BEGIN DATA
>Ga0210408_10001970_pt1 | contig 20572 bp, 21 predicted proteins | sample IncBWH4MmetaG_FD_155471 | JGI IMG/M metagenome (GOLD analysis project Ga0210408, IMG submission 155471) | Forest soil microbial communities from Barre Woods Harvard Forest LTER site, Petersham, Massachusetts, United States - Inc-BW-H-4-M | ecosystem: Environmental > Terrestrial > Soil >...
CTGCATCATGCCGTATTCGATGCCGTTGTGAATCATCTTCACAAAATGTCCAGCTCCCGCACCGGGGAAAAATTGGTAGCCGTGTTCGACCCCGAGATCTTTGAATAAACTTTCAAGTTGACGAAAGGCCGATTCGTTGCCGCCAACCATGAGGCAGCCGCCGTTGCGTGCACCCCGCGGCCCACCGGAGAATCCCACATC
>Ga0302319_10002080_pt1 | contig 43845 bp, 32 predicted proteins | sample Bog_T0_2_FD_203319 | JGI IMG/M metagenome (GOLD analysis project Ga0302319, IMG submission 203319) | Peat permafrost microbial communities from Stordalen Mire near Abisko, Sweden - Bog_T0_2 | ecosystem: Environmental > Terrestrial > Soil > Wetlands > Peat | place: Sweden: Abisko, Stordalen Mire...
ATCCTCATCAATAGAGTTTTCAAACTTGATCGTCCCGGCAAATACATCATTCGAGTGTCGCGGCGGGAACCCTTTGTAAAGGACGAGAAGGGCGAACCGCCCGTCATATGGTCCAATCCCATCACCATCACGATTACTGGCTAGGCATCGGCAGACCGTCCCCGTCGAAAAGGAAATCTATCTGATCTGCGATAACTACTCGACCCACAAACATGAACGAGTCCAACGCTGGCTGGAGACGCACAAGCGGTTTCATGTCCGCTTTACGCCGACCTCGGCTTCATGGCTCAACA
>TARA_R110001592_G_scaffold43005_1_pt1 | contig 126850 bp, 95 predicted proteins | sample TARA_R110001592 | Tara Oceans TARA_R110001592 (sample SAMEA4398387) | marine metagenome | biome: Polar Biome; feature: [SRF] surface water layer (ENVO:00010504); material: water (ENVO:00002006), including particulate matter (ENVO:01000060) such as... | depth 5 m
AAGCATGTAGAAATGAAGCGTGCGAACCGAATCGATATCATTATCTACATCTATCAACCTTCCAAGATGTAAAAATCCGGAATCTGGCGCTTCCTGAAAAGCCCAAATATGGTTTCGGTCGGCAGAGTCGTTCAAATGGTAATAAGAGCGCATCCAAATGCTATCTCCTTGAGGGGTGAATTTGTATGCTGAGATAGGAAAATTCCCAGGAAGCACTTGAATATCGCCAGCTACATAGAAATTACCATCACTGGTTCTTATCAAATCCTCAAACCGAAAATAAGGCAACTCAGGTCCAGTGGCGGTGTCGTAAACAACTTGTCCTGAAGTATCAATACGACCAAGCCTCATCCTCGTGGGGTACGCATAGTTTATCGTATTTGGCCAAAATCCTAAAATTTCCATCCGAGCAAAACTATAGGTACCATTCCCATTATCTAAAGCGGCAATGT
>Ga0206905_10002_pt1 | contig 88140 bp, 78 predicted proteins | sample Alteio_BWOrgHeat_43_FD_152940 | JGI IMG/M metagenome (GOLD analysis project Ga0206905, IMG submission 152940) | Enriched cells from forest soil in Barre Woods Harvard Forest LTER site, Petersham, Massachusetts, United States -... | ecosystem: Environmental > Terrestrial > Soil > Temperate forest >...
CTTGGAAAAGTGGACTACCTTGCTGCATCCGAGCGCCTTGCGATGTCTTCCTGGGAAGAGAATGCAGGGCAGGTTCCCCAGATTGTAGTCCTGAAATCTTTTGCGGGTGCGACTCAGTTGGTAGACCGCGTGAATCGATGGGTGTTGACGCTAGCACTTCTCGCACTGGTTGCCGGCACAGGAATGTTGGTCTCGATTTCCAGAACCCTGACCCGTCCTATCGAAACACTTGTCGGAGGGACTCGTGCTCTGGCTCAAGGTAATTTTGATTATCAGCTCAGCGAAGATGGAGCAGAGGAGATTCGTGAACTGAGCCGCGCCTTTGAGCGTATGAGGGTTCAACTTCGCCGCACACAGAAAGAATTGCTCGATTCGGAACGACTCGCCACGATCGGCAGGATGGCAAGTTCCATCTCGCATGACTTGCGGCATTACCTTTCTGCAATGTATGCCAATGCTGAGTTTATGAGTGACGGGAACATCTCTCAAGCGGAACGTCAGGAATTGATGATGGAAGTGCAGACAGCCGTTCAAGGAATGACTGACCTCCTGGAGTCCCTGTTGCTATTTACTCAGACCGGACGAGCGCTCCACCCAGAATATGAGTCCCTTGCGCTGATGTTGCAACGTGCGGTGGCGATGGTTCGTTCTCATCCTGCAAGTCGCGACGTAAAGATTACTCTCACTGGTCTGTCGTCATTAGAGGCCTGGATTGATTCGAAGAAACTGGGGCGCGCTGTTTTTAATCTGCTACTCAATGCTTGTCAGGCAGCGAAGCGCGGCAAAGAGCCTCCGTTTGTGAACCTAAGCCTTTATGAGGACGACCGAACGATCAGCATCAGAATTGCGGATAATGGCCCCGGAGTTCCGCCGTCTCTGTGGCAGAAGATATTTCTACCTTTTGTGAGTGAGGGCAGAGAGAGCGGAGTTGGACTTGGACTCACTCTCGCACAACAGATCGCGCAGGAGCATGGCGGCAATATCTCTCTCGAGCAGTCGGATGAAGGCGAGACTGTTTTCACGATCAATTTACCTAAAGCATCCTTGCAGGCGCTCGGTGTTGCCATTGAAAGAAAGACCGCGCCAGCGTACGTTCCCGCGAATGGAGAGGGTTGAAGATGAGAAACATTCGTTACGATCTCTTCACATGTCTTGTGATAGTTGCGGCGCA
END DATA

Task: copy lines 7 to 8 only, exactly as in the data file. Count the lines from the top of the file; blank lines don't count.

>Ga0206905_10002_pt1 | contig 88140 bp, 78 predicted proteins | sample Alteio_BWOrgHeat_43_FD_152940 | JGI IMG/M metagenome (GOLD analysis project Ga0206905, IMG submission 152940) | Enriched cells from forest soil in Barre Woods Harvard Forest LTER site, Petersham, Massachusetts, United States -... | ecosystem: Environmental > Terrestrial > Soil > Temperate forest >...
CTTGGAAAAGTGGACTACCTTGCTGCATCCGAGCGCCTTGCGATGTCTTCCTGGGAAGAGAATGCAGGGCAGGTTCCCCAGATTGTAGTCCTGAAATCTTTTGCGGGTGCGACTCAGTTGGTAGACCGCGTGAATCGATGGGTGTTGACGCTAGCACTTCTCGCACTGGTTGCCGGCACAGGAATGTTGGTCTCGATTTCCAGAACCCTGACCCGTCCTATCGAAACACTTGTCGGAGGGACTCGTGCTCTGGCTCAAGGTAATTTTGATTATCAGCTCAGCGAAGATGGAGCAGAGGAGATTCGTGAACTGAGCCGCGCCTTTGAGCGTATGAGGGTTCAACTTCGCCGCACACAGAAAGAATTGCTCGATTCGGAACGACTCGCCACGATCGGCAGGATGGCAAGTTCCATCTCGCATGACTTGCGGCATTACCTTTCTGCAATGTATGCCAATGCTGAGTTTATGAGTGACGGGAACATCTCTCAAGCGGAACGTCAGGAATTGATGATGGAAGTGCAGACAGCCGTTCAAGGAATGACTGACCTCCTGGAGTCCCTGTTGCTATTTACTCAGACCGGACGAGCGCTCCACCCAGAATATGAGTCCCTTGCGCTGATGTTGCAACGTGCGGTGGCGATGGTTCGTTCTCATCCTGCAAGTCGCGACGTAAAGATTACTCTCACTGGTCTGTCGTCATTAGAGGCCTGGATTGATTCGAAGAAACTGGGGCGCGCTGTTTTTAATCTGCTACTCAATGCTTGTCAGGCAGCGAAGCGCGGCAAAGAGCCTCCGTTTGTGAACCTAAGCCTTTATGAGGACGACCGAACGATCAGCATCAGAATTGCGGATAATGGCCCCGGAGTTCCGCCGTCTCTGTGGCAGAAGATATTTCTACCTTTTGTGAGTGAGGGCAGAGAGAGCGGAGTTGGACTTGGACTCACTCTCGCACAACAGATCGCGCAGGAGCATGGCGGCAATATCTCTCTCGAGCAGTCGGATGAAGGCGAGACTGTTTTCACGATCAATTTACCTAAAGCATCCTTGCAGGCGCTCGGTGTTGCCATTGAAAGAAAGACCGCGCCAGCGTACGTTCCCGCGAATGGAGAGGGTTGAAGATGAGAAACATTCGTTACGATCTCTTCACATGTCTTGTGATAGTTGCGGCGCA